Before I forget, for comparison purposes, the less expensive HC4010 launched last fall, lacks support for HLG, and does not have 18Ghz HDMI, so can’t do the full 60fps HDR gaming content with P3 color (it can run the games without HDR). That makes support for both HDR standards and the faster HDMIs, the primary new performance improvements to the 5050UB. The UBs, (Ultra Black) of course, have always had a big advantage over the HC4010 and the HC4000 before it, in terms of black levels.
No this Epson does not have the brand new HDMI 2.1. I know someone would ask if I didn’t mention it.
Please click here, to read Phil’s technical discussion about HDMI 2.1, and whether it should important to you. (Hint, probably not, unless you are a hard core gamer, and even then, not for a while.) For the rest of us, it can probably wait for 8K projectors.
Here’s what is really important: As those of you who own a 40 series UB know, Getting HDR right has been a major challenge for projector manufacturers. It relates to brightness and other things, but the challenges for all manufacturers have been significant, with many producing dim looking content. On the older 5040UB/6040UB, Epson did two separate user firmware upgrades to improve the look of HDR content. Both made real improvements, before the first one, almost all HDR content was at least a bit dim looking. On the most recent version, though, HDR looked pretty darn good. I was still messing with “gamma” – EOTF, to further lighten the lower mid-ranges, but the HDR content overall was very satisfactory, and rarely dim.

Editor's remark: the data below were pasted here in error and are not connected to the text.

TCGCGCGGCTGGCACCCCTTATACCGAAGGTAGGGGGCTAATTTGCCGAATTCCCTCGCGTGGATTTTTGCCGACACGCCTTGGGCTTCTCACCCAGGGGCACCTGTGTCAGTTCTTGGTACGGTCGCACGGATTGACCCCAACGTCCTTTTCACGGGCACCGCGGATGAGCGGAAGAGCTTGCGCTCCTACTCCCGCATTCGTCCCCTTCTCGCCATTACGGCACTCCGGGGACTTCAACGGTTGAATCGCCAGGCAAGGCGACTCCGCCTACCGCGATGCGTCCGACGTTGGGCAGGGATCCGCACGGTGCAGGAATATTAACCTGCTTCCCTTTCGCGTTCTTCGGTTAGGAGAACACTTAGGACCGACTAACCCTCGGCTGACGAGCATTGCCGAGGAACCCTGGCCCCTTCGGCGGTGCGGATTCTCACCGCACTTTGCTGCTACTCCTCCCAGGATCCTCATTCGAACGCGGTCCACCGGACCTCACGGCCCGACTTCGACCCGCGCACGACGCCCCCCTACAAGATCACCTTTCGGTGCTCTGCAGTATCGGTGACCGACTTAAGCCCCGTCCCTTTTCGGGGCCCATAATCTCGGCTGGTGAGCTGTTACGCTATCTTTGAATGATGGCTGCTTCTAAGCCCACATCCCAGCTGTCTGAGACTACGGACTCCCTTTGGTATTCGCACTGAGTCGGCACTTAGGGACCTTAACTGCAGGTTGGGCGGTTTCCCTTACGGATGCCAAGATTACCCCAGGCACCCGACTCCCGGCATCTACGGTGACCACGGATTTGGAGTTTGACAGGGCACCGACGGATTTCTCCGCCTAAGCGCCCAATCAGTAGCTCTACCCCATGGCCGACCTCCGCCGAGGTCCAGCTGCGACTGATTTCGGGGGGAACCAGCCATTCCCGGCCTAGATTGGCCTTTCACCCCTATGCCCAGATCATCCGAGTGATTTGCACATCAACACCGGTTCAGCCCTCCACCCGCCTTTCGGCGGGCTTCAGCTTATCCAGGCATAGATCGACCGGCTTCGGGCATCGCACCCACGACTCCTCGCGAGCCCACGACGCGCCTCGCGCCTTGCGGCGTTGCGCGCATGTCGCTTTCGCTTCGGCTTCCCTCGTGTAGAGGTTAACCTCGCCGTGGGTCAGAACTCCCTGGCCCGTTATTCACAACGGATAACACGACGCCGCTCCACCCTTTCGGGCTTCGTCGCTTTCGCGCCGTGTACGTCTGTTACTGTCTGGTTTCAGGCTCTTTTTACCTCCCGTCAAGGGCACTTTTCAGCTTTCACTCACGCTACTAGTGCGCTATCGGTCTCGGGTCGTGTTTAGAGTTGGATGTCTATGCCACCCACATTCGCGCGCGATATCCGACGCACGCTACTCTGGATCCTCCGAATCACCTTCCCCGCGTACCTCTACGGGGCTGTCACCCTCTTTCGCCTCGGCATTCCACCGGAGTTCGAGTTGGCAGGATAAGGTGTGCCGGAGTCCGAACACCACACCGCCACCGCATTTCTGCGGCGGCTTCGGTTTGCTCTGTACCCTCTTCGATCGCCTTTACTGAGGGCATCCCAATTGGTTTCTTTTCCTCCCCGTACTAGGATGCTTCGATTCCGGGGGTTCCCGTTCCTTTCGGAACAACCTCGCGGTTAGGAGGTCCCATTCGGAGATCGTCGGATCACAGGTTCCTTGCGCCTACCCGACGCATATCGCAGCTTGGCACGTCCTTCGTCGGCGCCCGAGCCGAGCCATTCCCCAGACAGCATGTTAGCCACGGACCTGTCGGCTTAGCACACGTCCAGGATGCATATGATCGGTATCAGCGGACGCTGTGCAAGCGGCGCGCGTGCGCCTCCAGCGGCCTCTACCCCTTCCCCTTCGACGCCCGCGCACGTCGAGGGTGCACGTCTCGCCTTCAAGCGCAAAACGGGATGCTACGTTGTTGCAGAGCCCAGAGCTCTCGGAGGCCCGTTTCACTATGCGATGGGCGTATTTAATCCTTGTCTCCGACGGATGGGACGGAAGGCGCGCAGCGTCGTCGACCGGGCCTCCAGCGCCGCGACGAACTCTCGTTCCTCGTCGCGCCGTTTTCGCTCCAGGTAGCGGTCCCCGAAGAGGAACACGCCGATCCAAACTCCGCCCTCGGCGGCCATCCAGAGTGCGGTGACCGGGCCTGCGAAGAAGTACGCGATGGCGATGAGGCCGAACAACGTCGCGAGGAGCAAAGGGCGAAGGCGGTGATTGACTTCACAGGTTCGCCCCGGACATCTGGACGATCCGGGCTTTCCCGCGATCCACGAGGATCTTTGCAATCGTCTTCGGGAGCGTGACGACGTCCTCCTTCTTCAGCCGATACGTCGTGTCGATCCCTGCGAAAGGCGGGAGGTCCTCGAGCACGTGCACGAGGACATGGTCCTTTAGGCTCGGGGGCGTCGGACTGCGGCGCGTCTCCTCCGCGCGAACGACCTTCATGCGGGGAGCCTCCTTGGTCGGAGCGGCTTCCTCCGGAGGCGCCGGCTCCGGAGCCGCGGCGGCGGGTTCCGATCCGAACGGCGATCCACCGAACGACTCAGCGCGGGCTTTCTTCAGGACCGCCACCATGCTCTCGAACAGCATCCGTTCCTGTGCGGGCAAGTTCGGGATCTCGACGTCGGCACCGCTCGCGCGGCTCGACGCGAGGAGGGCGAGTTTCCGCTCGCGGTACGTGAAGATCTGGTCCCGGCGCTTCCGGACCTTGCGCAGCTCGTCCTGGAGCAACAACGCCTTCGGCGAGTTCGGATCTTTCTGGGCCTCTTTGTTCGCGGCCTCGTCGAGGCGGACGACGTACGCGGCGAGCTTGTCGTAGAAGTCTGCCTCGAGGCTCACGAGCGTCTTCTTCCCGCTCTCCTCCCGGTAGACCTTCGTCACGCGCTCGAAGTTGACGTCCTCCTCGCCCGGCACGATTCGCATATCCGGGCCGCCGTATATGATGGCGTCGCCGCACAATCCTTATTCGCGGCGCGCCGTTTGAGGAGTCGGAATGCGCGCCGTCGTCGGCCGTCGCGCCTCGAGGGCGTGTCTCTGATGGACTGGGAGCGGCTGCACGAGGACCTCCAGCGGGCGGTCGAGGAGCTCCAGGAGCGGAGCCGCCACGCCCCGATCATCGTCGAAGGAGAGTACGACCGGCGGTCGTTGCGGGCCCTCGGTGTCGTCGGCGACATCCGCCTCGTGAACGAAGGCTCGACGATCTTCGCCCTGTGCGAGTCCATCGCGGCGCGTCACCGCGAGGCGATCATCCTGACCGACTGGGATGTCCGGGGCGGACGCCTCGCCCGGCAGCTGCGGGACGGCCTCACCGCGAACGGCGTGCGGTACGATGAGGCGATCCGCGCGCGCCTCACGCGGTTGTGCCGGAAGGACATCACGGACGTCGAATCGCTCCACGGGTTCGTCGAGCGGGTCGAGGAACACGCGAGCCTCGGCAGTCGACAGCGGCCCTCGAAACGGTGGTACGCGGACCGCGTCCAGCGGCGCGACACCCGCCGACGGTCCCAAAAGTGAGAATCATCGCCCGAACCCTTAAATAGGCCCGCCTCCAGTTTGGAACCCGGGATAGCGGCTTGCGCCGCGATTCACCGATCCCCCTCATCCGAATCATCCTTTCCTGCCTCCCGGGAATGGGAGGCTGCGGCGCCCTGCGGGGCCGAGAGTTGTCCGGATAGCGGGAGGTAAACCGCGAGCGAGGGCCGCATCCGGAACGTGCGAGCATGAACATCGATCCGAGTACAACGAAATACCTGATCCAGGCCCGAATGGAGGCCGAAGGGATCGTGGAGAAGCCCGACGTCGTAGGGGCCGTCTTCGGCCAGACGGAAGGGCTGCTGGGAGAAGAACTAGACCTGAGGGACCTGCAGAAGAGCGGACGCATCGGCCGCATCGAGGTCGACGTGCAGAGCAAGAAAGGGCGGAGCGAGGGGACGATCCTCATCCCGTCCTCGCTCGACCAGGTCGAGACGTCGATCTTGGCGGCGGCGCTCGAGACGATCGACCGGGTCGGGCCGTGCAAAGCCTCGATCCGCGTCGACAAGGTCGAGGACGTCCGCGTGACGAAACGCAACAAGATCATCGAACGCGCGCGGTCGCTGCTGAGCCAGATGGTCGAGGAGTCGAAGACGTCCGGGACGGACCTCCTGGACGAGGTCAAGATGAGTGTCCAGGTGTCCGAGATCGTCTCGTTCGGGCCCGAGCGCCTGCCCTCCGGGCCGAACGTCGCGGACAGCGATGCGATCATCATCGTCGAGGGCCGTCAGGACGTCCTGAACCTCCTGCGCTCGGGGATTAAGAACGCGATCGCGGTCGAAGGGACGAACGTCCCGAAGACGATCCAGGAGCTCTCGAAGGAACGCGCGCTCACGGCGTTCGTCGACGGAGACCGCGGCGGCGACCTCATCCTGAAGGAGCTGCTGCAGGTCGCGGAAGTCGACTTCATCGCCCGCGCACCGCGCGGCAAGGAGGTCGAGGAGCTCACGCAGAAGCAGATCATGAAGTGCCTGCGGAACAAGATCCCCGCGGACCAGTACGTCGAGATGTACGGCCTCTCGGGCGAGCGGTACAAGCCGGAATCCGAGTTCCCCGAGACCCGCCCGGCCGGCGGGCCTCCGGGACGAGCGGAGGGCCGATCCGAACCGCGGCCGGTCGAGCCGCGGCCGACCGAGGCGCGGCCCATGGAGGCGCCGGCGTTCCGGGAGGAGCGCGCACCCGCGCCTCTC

Welcome to a brave new world where HDR looks killer! The Home Cinema 5050UB uses tone mapping and doing more expansively, it seems, than on the HC4010. (Tone mapping is being used by others now, including BenQ, but especially Sony, who seems to have pioneered tone mapping for HDR in projectors, and, I assume, also in their OLED TVs.
The HC5050UB offers 15 steps of tone mapping. 8 is the default. This HDR scene from Passengers tends to make Chris Pratt's face look too dark considering all the background lighting. This is the slightly darker setting 9.
This is the default 8 setting. Not bad, whereas in the previous image his face seemed unbelievably dark considering all the lighting.
Setting 7 or 8 for Passengers, are the two best overrall settings.
A quick story about dealing with HDR. I recall, two years and change ago, heading down to Sony corporate, where Phil Jones, their lead engineer there for Sony projectors (training and support), was kind enough to spend hours bringing Eric – our calibrator, and I, up to speed, best he could at the time, regarding dealing with HDR, trying to get it right.
I mention that now, because some of you may recognize Phil’s name, as he is our newest reviewer! Phil will be primarily focused on higher end commercial and education projectors but will also do some home theater reviews as well, and blog on technical issues. (His first review for us just published – Epson’s 15,000 lumen L1755UNL laser projector, and he’s working on two more reviews right now.)
But I digress. This is about Epson’s Home Cinema 5050UB, so let’s get into more of the details.
Tone mapping HDR – You can now adjust the tone mapping on this Epson, with a series of 16 settings, which tend to either lighten or dim the mid and lower mid ranges. With the default setting of 8, most HDR content looks great, I would say as well balanced as most of those higher end Sonys, which I have been extremely impressed with for their HDR handling. The most recent, their $40,000 VW995ES. I commented back then that the older 5040UB looked more than a little like the Sony, just that the Sony was clearer, brighter, better balanced (HDR), etc. Similar but a major magnitude difference.
Much to my surprise, I even found some content where the default tone map of 8 made the picture a bit too bright overall, but changing the setting to 9 did the trick. On a few of the darkest looking HDR movies, a setting of 7 did the trick.